Federal Council of Churches and the Bethlehem Steel Strike of 1910

While working on the Federal Council of Churches in America Records collection it is not surprising (considering my American Studies background) that I found the materials relating to the Bethlehem Steel strike of 1910 the most interesting.  The materials comprise an almost minuscule portion of the collection; only one folder, but I love primary source documents and I love figuring out their relationship to the history they are involved in.  It is easy to get distracted while processing a collection on the items that we as archivists personally find interesting, so instead of letting my research only enlighten myself I thought I would write a little bit about the strike and its relation to the papers in our collection.

“At its founding in 1908 the Federal Council [of Churches (FCC)] issued its ‘Social Creed of the Churches.’  This statement on the social responsibility of Christians marked only the beginning of FCC’s work in this field.  The FCC stood behind such issues as worker’s rights to organize or shorter working hours for American labor.”   It is a striking coincidence that the official formation of the FCC  in Philadelphia, Pennsylvania coincided with John Andrews Fitch famous sociological study of the working conditions of the steel workers industry (1907-1908)  in the other major city in Pennsylvania: Pittsburgh.  The steel industry employed almost 80,000 workers in the city and virtually controlled social and civic life.  Fitch spent those two years observing steel workers on the job.  He examined the health problems and accidents which resulted from the pressure of long hours, hazardous machinery, and speed-ups in production.  He also analyzed the early experiments in welfare capitalism, such as accident prevention and compensation and pensions.  His book The Steel Workers was published in 1910 the same year as the Bethlehem Steel Strike.  It is interesting to note that included among the papers in the FCC collection are letters of correspondence between John A. Fitch, who was writing an article on the Bethlehem Strike for “The Survey” and Rev. Francis S. Hort, pastor of the First Presbyterian Church and member of the Ministerial Association in Bethlehem.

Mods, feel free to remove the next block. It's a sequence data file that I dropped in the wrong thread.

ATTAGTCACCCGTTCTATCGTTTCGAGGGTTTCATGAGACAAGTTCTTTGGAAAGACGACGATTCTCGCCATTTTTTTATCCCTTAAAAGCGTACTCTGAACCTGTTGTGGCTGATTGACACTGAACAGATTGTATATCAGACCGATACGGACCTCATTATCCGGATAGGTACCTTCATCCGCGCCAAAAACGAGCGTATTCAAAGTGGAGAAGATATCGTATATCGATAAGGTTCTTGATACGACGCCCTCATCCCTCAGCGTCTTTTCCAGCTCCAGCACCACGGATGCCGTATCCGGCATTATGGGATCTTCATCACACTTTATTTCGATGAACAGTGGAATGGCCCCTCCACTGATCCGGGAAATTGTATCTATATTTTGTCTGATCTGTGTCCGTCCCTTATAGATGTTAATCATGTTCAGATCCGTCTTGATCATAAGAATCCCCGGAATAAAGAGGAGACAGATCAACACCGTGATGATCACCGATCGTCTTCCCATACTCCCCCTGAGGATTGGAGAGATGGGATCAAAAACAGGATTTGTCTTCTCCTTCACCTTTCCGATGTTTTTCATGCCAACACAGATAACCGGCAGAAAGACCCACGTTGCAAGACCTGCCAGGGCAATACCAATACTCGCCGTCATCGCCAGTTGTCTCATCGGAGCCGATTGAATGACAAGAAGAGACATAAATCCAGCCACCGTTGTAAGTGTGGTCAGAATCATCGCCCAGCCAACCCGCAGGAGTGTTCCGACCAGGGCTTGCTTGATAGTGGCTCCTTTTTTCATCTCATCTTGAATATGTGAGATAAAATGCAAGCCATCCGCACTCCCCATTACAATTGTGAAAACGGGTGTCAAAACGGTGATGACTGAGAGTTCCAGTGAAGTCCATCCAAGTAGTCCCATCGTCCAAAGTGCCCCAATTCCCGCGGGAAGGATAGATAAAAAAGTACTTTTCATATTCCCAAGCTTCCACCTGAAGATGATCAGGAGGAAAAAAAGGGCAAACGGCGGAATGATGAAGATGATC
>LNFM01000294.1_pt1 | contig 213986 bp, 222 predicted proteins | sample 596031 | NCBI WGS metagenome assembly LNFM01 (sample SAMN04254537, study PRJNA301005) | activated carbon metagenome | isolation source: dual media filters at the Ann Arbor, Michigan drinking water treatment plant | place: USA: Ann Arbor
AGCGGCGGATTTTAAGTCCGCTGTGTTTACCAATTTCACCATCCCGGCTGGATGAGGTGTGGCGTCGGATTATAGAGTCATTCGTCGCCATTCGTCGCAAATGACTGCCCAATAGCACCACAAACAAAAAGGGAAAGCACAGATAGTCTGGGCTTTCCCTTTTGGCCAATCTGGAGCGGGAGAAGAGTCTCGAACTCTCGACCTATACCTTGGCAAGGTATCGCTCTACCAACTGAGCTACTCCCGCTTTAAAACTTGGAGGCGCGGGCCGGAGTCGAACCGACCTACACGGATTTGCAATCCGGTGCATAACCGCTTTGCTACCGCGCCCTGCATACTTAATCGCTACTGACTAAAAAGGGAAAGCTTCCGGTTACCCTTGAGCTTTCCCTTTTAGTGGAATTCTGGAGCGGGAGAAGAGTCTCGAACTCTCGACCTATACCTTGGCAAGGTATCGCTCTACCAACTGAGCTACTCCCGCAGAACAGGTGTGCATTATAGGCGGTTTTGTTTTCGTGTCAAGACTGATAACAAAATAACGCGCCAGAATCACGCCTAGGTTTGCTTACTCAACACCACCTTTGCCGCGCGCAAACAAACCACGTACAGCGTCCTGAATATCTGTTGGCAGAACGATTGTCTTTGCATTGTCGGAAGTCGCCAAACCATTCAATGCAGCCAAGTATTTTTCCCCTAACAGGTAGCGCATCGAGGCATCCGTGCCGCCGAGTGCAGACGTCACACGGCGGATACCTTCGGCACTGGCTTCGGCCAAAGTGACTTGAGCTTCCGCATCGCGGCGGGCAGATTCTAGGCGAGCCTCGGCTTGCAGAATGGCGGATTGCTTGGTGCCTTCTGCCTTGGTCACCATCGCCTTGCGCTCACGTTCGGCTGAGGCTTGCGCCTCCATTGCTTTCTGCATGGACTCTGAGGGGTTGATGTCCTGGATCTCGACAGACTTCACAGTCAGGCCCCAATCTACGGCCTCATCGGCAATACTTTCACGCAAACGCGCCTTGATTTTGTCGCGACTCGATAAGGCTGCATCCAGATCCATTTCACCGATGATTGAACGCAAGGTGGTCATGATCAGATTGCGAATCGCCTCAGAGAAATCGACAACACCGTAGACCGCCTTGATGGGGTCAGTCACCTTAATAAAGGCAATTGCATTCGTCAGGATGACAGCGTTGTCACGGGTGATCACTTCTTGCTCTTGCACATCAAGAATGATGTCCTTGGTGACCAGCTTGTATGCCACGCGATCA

The strike began on February 4, 1910 and lasted 108 days.  The workers main grievances revolved around low pay and long hours.  They wanted Bethlehem Steel Co. owner Charles M. Schwab to agree to give them Sundays off and to raise the laborers’ pay of 12 cents an hour.  They also wanted a change in the “bonus system,” which paid skilled workers so little it forced them to work overtime.  After almost a month of striking Schwab still refused to meet the demands and called in the police instead, resulting in a riot after police charged into a crowd of bystanders beating men, women and children.  Although the riot galvanized the striking workers for a little while to remain on strike as they attempted to get support from local clergy and national organizations, by early May only a fraction of the almost 9000 men originally involved remained on strike.  The U. S. Bureau of Labor began an investigation on March 17 of the Bethlehem strike and on May 4 released its report, which is also located in this collection.   It concluded that “over 97 percent of the work force had a work day of 10 hours, and 51 percent worked 12 hours or more. Twenty nine percent of the men worked seven-day weeks with no extra pay for Sunday work.”  Unfortunately the report had little effect on changing Schwab’s mind, he allowed the men back to work, but made no changes to the working conditions or the worker's wages.